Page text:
Eggs and milk have been part of our human diet for thousands of years, yet about 50 years ago they fell from favour for being high in saturated fat and cholesterol, and linked to cardiovascular disease, cancers and acne.
Now both are back – recommended by many dietitians as convenient sources of quality protein and important nutrients, the fears dispelled by a slew of major studies.
These are a good source of choline for nerve function and cell structure, antioxidants lutein and zeaxanthin for our eyes, and vitamin A, certain B vitamins, and D, says Tirsa Bezuidenhout, a registered dietitian and spokesperson for the Association for Dietetics in SA.
Eggs do indeed contain saturated fat (almost all in the yolk), she says, but at about 1.5g for a large egg it’s relatively little, especially compared to red meat. This, coupled with the protein, can leave you feeling full for longer, helping manage weight control.
Eggs are also high in cholesterol – higher even than beef, packing about seven times more for the same amount. But this is where scientific thinking has changed significantly. Large studies have established that dietary cholesterol found in animal foods such as eggs and dairy has little effect on most people’s blood cholesterol.
Most significantly, eggs have been shown not to contribute to cardiovascular disease. A large Harvard study found no link between up to seven eggs a week and heart disease, with the possible exception of people with diabetes. Then an analysis in the Journal of the American College of Nutrition found people eating seven eggs a week had a 12% lower risk of stroke than those eating fewer than two a week. And a review last year in the Canadian Journal of Diabetes found eating 6 to 12 eggs a week, “in the context of a heart-healthy diet”, did not raise bad cholesterol, tryglyerides or blood sugar in people with diabetes.
Up to seven eggs a week can be a healthy part of a balanced diet, says Bezuidenhout. But have them as an alternative protein to meat at a meal, not as well – and boil, poach or scramble them, rather than fry. (Always cook them thoroughly to kill any potential bacteria.)
This is a good source of complete protein, potassium, phosphate, choline, B vitamins, iodine and especially calcium, says Bezuidenhout. Studies show the bones of children who don’t drink milk are much weaker, though it now seems dietary calcium in adulthood makes little difference to risk of bone fractures, as our bones absorb it best up to age 25-30. Rather, the keys to keeping bones strong are weight-bearing exercise and not smoking.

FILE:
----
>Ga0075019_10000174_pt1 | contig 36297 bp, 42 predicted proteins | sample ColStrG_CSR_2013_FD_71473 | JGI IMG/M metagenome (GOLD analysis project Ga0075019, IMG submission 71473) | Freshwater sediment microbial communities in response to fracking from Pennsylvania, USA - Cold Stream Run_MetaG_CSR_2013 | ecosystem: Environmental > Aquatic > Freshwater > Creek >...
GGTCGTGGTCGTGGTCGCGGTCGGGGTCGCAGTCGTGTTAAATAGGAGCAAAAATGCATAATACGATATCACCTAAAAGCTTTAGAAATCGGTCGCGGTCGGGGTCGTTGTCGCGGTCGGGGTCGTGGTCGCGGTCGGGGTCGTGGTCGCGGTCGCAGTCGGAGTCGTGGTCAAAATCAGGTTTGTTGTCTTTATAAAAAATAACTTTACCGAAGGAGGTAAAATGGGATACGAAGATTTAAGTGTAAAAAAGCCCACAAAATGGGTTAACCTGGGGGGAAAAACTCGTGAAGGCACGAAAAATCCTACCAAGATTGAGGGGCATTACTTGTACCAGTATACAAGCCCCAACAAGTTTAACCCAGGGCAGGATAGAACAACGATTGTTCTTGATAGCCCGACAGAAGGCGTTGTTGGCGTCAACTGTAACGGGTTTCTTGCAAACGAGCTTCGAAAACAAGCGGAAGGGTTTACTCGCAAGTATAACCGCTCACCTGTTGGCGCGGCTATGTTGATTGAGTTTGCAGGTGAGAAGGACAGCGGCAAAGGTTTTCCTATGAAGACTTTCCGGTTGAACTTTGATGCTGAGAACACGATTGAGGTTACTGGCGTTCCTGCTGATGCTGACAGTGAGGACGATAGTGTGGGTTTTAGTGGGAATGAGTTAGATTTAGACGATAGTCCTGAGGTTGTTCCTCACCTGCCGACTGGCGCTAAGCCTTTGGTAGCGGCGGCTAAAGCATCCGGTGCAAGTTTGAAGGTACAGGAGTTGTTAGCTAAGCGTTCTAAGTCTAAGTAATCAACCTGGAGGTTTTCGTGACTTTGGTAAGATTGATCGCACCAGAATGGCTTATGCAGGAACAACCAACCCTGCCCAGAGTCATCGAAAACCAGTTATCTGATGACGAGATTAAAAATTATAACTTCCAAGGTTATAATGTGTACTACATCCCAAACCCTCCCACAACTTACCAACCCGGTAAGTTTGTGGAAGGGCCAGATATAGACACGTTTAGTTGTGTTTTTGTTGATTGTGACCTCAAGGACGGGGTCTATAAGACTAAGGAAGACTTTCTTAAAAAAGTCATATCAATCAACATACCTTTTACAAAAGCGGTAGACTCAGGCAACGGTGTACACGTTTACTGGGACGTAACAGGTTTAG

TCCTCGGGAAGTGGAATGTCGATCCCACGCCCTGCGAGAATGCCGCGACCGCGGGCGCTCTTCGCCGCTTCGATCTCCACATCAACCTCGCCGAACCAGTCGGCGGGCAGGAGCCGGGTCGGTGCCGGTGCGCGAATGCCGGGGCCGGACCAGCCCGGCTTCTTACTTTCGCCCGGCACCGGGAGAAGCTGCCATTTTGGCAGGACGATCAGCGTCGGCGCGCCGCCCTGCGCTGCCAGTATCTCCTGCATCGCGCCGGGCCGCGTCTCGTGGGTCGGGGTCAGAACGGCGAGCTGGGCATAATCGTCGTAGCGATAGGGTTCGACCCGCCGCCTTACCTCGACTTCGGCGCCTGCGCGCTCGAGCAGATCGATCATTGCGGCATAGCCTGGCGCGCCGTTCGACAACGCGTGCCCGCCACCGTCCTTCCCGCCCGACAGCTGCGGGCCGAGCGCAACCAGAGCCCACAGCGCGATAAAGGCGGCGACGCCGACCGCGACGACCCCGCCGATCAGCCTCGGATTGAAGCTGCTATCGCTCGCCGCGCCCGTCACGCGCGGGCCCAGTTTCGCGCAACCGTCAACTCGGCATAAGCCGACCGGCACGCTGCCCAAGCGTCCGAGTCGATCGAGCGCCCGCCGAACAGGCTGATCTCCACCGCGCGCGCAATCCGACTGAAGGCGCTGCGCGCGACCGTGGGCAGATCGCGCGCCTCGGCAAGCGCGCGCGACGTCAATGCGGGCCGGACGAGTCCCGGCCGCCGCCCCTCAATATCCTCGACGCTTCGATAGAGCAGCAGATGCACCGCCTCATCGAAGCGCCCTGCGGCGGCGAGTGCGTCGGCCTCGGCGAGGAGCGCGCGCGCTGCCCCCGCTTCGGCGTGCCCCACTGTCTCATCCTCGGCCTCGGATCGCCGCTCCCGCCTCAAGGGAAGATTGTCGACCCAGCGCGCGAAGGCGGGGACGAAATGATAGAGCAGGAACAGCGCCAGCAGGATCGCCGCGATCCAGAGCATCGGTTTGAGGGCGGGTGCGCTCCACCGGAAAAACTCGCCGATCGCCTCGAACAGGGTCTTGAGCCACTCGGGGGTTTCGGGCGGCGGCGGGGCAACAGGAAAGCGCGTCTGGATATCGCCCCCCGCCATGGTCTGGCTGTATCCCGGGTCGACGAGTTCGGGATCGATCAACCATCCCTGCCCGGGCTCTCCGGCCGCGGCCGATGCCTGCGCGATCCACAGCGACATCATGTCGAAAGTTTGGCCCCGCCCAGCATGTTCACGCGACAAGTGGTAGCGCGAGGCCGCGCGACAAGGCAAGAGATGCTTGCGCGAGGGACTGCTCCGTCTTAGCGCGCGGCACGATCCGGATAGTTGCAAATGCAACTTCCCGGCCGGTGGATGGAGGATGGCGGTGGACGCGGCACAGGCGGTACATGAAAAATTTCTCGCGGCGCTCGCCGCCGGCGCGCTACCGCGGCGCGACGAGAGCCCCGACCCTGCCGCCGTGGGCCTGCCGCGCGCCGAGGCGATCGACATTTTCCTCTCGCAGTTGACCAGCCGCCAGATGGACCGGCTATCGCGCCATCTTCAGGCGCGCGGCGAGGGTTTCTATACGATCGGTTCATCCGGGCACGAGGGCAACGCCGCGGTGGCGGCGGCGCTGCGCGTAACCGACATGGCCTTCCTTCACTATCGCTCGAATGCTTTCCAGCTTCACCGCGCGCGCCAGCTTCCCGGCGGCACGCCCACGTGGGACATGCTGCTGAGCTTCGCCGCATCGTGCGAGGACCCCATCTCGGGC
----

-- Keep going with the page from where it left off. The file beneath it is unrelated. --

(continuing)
Calcium is also important for many other things, including blood clotting, muscle tone and nerve function, and the calcium in dairy is particularly well-absorbed.
Websites such as Notmilk.com have claimed that the saturated fat and cholesterol in whole milk promote heart disease and cancer, but an analysis by scientists at Reading and Cardiff universities in the UK of 300 studies found people who drank about two cups of milk a day had a 15-20% lower risk of cardiovascular disease, and a lower incidence of colon cancer and diabetes.
Milk critics have also claimed it contains residues of hormones and antibiotics given to cows, and can affect our nervous, reproductive and immune systems, but it seems the bovine growth hormone used to boost milk production needs to be injected, as digestion destroys its protein hormones – drinking the milk of hormone-treated cows can’t transfer the active form of these chemicals to your body. The American Cancer Society notes that while more research is needed, a study has estimated the additional amount of growth factor (IGF-1) that might be absorbed by humans drinking milk represents just 0.09% of the normal daily production of IGF-1 in adults.
A Reading study concluded in the Journal of the American College of Nutrition: “We found no evidence that drinking milk might increase the risk of developing any condition, with the exception of prostate cancer… There is convincing overall evidence that milk consumption is associated with an increase in survival in Western communities.”
So it seems you can safely have a glass with your eggs. Two or three glasses of milk or other dairy equivalent to three servings a day will meet most calcium requirements. But read food labels and monitor the amount of salt and sugar in dairy products, cautions Bezuidenhout: “They should have less than 5g sugar per 100g.”
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